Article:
“Daishoenkan,” a large piece of work measuring two meters high and 12 meters wide, reflects Bokunen’s memories of the world below the sea. Various kinds of fish are depicted here, and according to experts each fish is depicted with ecological accuracy by Bokunen, who loves the sea.
Woodblock print artist
At his atelier located near the beach in Yomitan. Bokunen creates his artworks applying the urazaishiki, or back-coloring method. He performs all the steps involved in the work -- artist, carver and printer -- by himself.
Born in 1953. Established graphic design company Project Core in 1979. Started engaging in diverse activities around 1987, including production of woodblock prints, publication of woodblock print collections and appearances on film and television. Won various awards such as the Japan Cultural Design Award and selected as an overseas cultural exchange ambassador by the Agency for Cultural Affairs in 2007, holding solo exhibitions and conducting cultural exchanges in South Korea, France and Spain.
‘I approach woodblock printing always feeling that I am ‘receiving or picking up a picture’ rather than drawing one’
Bokunen Naka is a woodblock print artist who was born on Izena, an island with deep ties to the Ryukyu Kingdom. His artworks displayed in Bokunen’s World (Bokunen Art Museum) are not only characterized by vibrant colors that are typical of a subtropical island but also express – sometimes gently and sometimes dynamically – a spirit that cherishes the islands of Okinawa and the natural environment that exists there. “Kamigami no Yamayama – Mori no Shugorei” (Mountains of Deities – Guardian Spirits of the Island) and “Shima wo Horu – Umi to Kami no Shima” (Carving the Island – The Island of the Sea and Deities), which have become the theme of his exhibitions for the past several years, and the “Bansho Rensa” (Universal Chain) series, in which an invisible world is depicted, are an expression of his view of the world. They are all highly original works that symbolize Okinawa based on the unique perspective emanating from the personality of this artist, who has a sensibility that is typical of Okinawa, an island where there is the belief in Nirai Kanai (a realm across the sea where gods dwell and the spirits of the dead go).
Bokunen’s production process is also very interesting. He seemingly tries to concentrate his mind by praying in the direction a woodblock while standing in front of his workbench, but after a while he quickly draws an outline with a brush and starts carving the woodblock with a chisel. With Bokunen sliding his chisel speedily over the woodblock and carving it as if he were being urged on by some invisible being, it almost appears like a divine act as he breathes life into the woodblock in the blink of an eye. As soon as he carves out the image that is forming in his mind, he spreads India ink on the woodblock and presses it against getto (shell ginger) paper and then turns the paper over to imprint his design with vivid colors, finally completing the workpiece. As his works are very detailed, with many of them depicting the blessings of nature that exist in the sea and on land, it seems that he can clearly see the end result of his design that is inverted when it is printed. As such, Bokunen possesses extraordinary skills. He does not determine the theme at the beginning or even prepare an initial sketch. He is experienced at visualizing in his mind what he has seen before. His works are born when the scenes that have been completed in his subconscious mind flow out all at once. Bokunen refers to this as a process of “pulling out pictures from drawers in my mind that are filled with many pictures.”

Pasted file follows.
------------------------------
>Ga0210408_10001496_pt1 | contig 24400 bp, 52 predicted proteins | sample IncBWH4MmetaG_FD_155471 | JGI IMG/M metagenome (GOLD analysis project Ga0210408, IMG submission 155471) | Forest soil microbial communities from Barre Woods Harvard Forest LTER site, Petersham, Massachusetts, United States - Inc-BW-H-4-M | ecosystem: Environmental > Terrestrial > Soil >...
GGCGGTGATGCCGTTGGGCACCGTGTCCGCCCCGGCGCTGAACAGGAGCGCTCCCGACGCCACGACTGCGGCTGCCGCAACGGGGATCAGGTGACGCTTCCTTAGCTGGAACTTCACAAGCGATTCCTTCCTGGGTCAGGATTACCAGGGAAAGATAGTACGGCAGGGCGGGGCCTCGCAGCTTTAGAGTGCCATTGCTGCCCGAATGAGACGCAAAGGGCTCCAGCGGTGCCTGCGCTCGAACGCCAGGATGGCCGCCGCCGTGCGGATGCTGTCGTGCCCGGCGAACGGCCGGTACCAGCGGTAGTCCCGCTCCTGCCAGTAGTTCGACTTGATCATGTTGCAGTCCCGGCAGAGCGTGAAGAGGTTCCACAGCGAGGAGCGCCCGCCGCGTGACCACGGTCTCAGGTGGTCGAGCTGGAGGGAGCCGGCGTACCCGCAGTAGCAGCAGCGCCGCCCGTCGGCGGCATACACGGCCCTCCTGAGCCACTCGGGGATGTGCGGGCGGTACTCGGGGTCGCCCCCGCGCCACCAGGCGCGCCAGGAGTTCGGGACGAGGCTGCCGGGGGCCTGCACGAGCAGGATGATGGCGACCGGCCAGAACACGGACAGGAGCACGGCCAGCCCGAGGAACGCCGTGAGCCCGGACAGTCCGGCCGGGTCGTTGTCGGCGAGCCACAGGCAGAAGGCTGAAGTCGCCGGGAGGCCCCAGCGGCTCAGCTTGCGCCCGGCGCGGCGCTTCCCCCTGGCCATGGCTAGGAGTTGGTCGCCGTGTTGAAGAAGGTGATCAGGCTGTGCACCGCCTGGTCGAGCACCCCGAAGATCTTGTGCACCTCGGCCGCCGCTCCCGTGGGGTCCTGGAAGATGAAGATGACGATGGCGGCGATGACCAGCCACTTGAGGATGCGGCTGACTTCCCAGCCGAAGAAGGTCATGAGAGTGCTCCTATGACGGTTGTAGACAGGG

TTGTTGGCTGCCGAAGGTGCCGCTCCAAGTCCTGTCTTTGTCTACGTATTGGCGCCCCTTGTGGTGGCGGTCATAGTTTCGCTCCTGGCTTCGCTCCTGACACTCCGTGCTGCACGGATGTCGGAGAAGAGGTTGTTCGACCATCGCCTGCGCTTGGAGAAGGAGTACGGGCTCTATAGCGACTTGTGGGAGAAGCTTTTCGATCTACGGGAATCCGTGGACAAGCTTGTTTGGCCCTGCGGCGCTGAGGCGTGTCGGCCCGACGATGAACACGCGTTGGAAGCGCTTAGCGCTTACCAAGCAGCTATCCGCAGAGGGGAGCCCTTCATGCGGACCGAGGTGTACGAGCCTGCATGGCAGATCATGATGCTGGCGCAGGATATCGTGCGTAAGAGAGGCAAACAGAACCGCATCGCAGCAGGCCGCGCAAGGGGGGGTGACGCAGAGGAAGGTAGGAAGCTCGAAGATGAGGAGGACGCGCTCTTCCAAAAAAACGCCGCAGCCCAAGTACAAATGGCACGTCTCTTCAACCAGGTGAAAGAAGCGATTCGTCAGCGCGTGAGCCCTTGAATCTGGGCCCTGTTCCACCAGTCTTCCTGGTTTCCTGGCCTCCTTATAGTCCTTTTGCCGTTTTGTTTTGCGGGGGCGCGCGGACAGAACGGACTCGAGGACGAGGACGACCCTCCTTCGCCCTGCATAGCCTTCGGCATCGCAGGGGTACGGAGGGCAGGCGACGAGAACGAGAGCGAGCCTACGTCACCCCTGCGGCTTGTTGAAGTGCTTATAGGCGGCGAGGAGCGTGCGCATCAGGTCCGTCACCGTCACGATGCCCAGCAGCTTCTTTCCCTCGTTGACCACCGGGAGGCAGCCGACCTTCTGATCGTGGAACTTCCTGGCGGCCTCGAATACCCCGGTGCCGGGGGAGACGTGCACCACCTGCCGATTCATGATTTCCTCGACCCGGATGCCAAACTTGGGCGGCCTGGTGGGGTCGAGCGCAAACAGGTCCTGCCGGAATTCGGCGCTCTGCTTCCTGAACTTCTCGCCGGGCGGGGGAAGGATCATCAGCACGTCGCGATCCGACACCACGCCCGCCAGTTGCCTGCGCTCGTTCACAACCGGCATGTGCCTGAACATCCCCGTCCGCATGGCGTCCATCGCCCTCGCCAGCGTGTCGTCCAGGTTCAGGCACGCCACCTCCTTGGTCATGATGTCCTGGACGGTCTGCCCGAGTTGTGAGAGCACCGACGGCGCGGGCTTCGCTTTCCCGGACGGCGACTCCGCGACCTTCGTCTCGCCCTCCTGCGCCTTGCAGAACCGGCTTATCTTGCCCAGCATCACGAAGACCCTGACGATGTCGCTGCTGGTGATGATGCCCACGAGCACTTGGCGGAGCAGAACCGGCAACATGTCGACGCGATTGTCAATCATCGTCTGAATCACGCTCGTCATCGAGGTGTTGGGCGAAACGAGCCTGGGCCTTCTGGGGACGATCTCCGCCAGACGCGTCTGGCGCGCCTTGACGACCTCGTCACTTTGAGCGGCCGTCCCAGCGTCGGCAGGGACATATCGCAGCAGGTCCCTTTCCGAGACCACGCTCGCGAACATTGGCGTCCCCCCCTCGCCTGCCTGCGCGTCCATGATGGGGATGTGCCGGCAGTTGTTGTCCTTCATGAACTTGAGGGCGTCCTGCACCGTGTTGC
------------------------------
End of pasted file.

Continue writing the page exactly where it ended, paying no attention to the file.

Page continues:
Bokunen's grandmother was a well-known kaminchu (woman with exceptionally high spiritual power) on Izena Island. He says that as he was interested in how the kaminchu, who wore crowns of grass on their heads, conducted solemn ceremonies, he often climbed trees in his early childhood to secretly watch what was going on. Bokunen was a nature-loving boy who would immediately climb up any tree that he happened to find. He says that even today he still climbs trees in the mountains to commune with Mother Nature. Perhaps he pretends to be a stone, patiently listens attentively to various sounds of nature, feels them with his five senses and stores various records in the memory banks of his fine-tuned spirit. The “Ki no Musume” (Tree Daughter) series is a group of recently created works reflecting a new aesthetic sense and expressing Bokunen’s world that has indeed evolved through his dialogue with Mother Nature. At Bokunen Art Museum in Chatan Town, it is possible to see these woodblock prints that convey a realistic sensation as if you could hear the voices of spirits or living things as well as Bokunen’s life force, which is full of energy. Through his artworks visitors are encouraged to experience the attractiveness of Okinawa such as the starry sky, scorching sun and sparkling sea illuminated by sunlight.
The “Ki no Musume” series, printed with colorful paints used to imprint the artist’s spiritual and primitive designs that appear to represent a spirit, or kaminchu.
Bokunen Art Museum
A permanent exhibition based on seasonal themes can be seen at Bokunen Art Museum inside the AKARA building located in Mihama, Chatan Town. Original artworks are available for purchase. With gentle curves designed by Bokunen, AKARA, which also appears to be a piece of art itself, is a facility where visitors can enjoy art, fashion and dining.